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10 August 2012 @ 12:41 am
Strafing-run-style update...  
We got back from vacation on Monday, and discovered that our troubled fridge/freezer tried to commit suicide while we were gone. Big puddle on the floor, raised linoleum, and no ability to open the freezer door. HalfshellHusband spent two days with a hair dryer and a butter knife, talking it down off the ledge. Food in coolers all through the laundry room, and we lost most of what was in the freezer. Now that the glacier is out of the freezer, we've powered the thing on and have the fridge half back. HSH is awaiting a part he needs to fix the freezer... but I'm ready to be done with this sucker. It's 22+ years old, and it's failing on us more than once a year. Ugh.

We visited family, and did all of our usual things in Portland and Eugene. No running at Tryon Creek, though—we had to stay at a motel, and it was just too far away. We saw MiB 3, which was much funnier than we expected. We watched a lot of the Olympics (too much beach volleyball!), and none of the DVDs we'd brought except for the kid-appropriate Bride And Prejudice. That was actually a re-watch, but it had been about 7 or 8 years. I still remembered the tunes from the first time, though. ;)

No Interwebs to speak of, which gets frustrating when you're trying to do online shopping for two kids' birthdays. I read The Coffin Dancer (another really good Lincoln Rhyme novel) during gym workouts, and finished The Immortal Life Of Henrietta Lacks over the last few days. I rarely read or like nonfiction much, so the compelling need to finish that (overdue and on-hold) book should tell you something!

Besides the fridge, we've had both kids' school orientations this week, my daughter's birthday party today, and HalfshellHusband's initial hip surgery is on Saturday. That is not the hip-replacement surgery that was originally planned. His surgeon is wimping out and doing some stupid preliminary removal of the steel plate and screws as a test of how much HSH's muscles are going to fight him. We've already told him: a LOT. He needs to seriously investigate alternate methods to quiet/reduce the spasms, because the general anaesthesia isn't going to do that. I'm afraid he'll get in there, discover that it's as horrifying as he's been told, and then decide not to do the followup replacement surgery down the road. :(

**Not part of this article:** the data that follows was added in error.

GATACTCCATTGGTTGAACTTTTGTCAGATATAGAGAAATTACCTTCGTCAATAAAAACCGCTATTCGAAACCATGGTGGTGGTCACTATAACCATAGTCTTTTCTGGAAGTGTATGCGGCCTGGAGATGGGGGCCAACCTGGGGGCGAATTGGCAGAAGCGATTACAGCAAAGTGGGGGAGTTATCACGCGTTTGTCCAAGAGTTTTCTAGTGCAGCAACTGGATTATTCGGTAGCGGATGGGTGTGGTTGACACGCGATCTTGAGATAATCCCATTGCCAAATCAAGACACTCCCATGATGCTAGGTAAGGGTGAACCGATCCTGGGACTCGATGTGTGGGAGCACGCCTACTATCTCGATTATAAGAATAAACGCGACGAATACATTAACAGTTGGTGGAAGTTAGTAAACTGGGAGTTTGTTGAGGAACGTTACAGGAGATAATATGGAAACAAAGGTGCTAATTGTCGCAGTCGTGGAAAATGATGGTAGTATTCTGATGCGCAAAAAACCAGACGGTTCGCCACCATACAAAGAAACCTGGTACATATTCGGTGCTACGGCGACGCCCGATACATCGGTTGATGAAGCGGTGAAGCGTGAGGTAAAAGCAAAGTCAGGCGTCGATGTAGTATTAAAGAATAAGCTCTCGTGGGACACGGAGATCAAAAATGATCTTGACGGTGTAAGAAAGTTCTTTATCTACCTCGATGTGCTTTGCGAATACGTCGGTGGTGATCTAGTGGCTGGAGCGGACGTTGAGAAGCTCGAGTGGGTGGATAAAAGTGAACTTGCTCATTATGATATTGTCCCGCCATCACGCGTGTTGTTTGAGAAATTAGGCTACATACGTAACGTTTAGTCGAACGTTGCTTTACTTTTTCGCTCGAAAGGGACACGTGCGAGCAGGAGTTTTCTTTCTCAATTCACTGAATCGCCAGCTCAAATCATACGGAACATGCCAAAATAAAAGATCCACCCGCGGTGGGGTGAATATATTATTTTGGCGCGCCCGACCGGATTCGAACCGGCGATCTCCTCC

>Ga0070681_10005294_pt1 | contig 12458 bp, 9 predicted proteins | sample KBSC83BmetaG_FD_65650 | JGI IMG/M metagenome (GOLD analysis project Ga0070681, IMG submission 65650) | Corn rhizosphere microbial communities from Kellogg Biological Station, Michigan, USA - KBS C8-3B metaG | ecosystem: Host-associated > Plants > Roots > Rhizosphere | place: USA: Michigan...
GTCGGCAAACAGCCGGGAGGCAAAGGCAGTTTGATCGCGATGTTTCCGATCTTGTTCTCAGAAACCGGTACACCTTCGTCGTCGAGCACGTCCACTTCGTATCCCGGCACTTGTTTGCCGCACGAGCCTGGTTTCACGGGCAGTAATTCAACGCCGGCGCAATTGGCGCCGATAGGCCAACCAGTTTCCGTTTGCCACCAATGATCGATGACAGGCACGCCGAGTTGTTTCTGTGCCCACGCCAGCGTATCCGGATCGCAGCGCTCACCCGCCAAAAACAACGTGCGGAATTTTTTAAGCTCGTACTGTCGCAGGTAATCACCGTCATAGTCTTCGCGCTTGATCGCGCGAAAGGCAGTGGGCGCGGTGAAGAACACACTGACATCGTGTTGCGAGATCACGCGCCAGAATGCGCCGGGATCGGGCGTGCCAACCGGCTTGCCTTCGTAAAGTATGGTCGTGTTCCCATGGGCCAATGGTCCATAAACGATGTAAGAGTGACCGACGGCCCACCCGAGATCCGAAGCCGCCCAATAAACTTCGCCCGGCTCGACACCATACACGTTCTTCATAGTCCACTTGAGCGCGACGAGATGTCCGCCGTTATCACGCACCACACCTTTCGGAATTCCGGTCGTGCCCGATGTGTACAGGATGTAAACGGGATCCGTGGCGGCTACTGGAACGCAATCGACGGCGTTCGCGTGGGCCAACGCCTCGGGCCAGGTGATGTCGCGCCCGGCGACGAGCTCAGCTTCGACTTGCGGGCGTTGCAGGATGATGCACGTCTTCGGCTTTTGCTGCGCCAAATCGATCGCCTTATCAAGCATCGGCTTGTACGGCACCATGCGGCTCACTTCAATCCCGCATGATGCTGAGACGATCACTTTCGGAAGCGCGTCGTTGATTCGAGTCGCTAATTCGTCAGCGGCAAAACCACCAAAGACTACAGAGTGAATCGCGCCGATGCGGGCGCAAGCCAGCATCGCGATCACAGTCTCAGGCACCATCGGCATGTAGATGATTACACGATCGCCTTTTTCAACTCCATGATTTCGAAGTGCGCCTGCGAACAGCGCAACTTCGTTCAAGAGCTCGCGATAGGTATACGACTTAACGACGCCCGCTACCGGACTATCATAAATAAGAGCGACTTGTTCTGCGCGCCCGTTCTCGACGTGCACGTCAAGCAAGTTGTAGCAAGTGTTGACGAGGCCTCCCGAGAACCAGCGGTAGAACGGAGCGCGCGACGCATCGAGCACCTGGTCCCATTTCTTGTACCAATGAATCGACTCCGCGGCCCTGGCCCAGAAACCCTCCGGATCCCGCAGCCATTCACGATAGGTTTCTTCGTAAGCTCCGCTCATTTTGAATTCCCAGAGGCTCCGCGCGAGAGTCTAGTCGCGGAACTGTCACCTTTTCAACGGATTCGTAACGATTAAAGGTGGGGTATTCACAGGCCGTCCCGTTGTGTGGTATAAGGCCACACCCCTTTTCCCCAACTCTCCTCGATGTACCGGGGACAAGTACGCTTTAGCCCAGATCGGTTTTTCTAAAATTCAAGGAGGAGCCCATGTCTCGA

In other news: I'm about 1 month behind on my friends-list, so I've missed a lot of important updates and news. I apologize if I've missed yours, and will try to catch up as much as I can.

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Vice Captain of the Universesweeny_todd on August 10th, 2012 10:27 am (UTC)
I actually want to see MiB3! It looks quite enjoyable!!
The Coalition For Disturbing Metaphorshalfshellvenus on August 10th, 2012 05:11 pm (UTC)
Do it! It was funny, and some of the digs at pop culture (including past pop culture) were priceless.

Boy, I love those movies. Anything that refers to trash rags like The National Inquirer as "the best investigative journalism on the planet" hits my humor buttons extremely well. :D